National races tend to revolve more around cultural issues – religion, abortion, gay rights or the 2nd Amendment – than economic issues, government spending, infrastructure or health care, Clayton said. When cultural issues hold sway, they speak to a person’s identity, are hard to compromise on and can expand to cover a wide variety of topics.
“The pandemic has become a cultural issue. Wearing a mask is a cultural issue,” Clayton said.
As long as the parties are aligned with issues that speak to a voter’s cultural identity, it’s probably less likely that they will “split their ticket” between Democratic and Republican candidates, he said.
One other factor that can work against bipartisan representation in a legislative district is the way the boundaries are drawn every decade after the U.S. Census data is released.
The maps that accompany this story look backwards in 10-year increments from this year’s election. They show the makeup of Legislatures in the final statewide general election before the boundaries were redrawn.
As a result of partisan fights and court battles over redistricting for much of the 20th century, Washington voters approved a bipartisan commission to rearrange its boundaries every four years as a way to avoid gerrymandering – the practice of gaining partisan advantage through oddly shaped districts.
The Senate majority and minority leader along with the House speaker and House minority leader each appoint one member to that commission. The boundaries they draw must be approved by at least three of the four members. The Legislature must then approve the maps with only minimal changes allowed.
That doesn’t mean some compromises aren’t made in favor of one party’s incumbents as the process takes place over a year of hearings or study. But it can solidify a party’s hold on a particular district with calculated movements of key precincts.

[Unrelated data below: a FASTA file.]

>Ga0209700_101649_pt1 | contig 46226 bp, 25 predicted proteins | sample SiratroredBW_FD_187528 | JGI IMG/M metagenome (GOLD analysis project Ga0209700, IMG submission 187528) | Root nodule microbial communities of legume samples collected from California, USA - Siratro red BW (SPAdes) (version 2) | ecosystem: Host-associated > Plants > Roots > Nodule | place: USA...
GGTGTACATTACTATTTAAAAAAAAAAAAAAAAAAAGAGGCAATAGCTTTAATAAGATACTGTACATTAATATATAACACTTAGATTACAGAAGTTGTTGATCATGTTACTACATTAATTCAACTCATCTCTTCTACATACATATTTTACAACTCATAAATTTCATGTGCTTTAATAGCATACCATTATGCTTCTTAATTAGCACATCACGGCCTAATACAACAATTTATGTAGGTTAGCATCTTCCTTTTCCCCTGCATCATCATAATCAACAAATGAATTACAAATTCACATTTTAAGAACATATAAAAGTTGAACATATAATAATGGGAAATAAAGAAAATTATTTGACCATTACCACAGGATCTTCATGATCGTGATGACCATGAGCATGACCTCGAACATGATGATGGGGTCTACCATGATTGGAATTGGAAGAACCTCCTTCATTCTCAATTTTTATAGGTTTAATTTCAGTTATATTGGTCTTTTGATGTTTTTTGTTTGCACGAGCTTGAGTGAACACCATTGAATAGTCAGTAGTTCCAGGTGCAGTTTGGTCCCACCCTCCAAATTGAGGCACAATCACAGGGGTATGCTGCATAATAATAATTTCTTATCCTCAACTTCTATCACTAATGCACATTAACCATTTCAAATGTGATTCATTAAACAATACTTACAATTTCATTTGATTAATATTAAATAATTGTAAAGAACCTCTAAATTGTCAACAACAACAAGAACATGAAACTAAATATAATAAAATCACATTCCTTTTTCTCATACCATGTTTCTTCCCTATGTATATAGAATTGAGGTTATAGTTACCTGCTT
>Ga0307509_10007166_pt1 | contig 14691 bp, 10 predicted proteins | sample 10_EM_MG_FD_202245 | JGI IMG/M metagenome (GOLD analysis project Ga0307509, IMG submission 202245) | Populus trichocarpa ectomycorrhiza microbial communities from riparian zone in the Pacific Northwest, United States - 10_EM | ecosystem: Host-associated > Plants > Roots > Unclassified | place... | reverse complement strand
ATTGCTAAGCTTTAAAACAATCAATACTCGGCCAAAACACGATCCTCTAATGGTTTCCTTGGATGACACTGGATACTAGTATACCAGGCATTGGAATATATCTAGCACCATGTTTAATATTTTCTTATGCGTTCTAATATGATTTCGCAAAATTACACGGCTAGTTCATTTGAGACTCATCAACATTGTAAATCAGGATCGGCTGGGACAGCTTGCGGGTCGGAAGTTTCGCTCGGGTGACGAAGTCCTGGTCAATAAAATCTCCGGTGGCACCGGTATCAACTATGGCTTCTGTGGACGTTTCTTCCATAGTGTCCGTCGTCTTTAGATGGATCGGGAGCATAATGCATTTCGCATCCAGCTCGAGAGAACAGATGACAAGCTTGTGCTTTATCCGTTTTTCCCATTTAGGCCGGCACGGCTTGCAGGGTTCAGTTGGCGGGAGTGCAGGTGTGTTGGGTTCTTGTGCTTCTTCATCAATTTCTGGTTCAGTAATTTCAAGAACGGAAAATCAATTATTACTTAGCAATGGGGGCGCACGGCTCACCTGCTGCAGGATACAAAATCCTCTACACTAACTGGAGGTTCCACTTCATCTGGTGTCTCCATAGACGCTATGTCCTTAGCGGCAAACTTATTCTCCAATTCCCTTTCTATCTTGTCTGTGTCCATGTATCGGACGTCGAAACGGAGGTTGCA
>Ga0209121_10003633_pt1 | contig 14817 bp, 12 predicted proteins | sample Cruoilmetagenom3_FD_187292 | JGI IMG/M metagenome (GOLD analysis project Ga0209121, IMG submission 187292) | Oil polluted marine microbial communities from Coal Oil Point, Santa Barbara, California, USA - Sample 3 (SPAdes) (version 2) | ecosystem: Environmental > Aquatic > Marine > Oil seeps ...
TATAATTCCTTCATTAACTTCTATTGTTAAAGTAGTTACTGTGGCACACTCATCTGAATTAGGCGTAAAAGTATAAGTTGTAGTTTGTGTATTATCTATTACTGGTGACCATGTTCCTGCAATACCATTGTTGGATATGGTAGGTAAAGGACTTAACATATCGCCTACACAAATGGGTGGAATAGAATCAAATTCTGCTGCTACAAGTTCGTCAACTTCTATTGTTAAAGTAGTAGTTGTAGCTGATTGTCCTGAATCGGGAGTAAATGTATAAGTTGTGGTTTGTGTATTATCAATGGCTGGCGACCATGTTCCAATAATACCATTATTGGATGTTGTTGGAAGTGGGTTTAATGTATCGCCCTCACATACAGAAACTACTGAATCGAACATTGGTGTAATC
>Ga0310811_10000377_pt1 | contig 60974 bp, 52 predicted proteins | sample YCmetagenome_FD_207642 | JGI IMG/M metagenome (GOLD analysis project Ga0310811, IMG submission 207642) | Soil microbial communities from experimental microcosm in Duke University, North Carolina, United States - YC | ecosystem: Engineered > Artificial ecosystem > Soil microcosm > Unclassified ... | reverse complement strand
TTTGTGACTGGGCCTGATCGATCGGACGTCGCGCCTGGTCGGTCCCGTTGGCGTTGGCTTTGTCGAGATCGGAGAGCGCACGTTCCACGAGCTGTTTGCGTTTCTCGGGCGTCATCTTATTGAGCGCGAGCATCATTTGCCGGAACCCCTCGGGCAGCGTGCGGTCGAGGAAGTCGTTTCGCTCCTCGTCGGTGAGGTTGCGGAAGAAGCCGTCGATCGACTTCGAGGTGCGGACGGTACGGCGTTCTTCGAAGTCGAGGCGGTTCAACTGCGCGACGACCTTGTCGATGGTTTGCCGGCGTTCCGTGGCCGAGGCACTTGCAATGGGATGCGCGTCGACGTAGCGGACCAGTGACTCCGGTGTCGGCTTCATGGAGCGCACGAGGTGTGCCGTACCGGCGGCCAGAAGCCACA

In 2011, for example, Spokane’s 3rd District was made more Democratic, and its 6th District more Republican when Spokane’s legislative boundaries were redrawn.
The two had been solidly Democratic and Republican, respectively, for more than a half century, but in 2006 and 2008, at least one Democrat had captured a legislative seat in the 6th. It was being called a “swing” district by some political observers, although the election results probably were tied to the strength of the candidates as well as partisan shifts in the residents.
But Spokane’s districts had to expand to include more residents because the state’s overall population was larger, the growth was faster in Western Washington and the number of legislative districts wasn’t changing. In the redrawing, precincts that usually vote Democratic in national and statewide elections were added to the 3rd, while those that usually vote Republican were added to the 6th. Since that time, Democratic candidates have come close but not won a legislative seat in the 6th.
House Minority Leader JT Wilcox, R-Yelm, said he thinks the shift away from bipartisan districts in the Legislature may be partially a result of political “sorting,” or people not wanting to live around or associate with people who don’t agree with them politically.
It may also have something to do with redistricting, Wilcox said, but if that’s the case as a member of the minority party, he would want the House Republican appointee to the redistricting commission to push for more swing districts and fewer districts where Republican collect more than 60% of the vote.
“We’d want a chance to win as many swing districts as possible, and there’s a higher chance of that in a good year,” Wilcox said.
House Majority Leader Pat Sullivan, of Covington, said Democrats haven’t talked about their plans for redistricting yet, other than to push for a “broad spectrum of voices” to be heard in the redrawing of lines.
“Since the last redistricting, things have changed so much,” Sullivan said. He was surprised at how quickly some districts, like the 5th District in suburban King County shifted, but doesn’t think it can be tied to deliberate strategies in redistricting.
After all, he said, those lines were drawn in 2012 and “I don’t think you could plan that out” eight years into the future.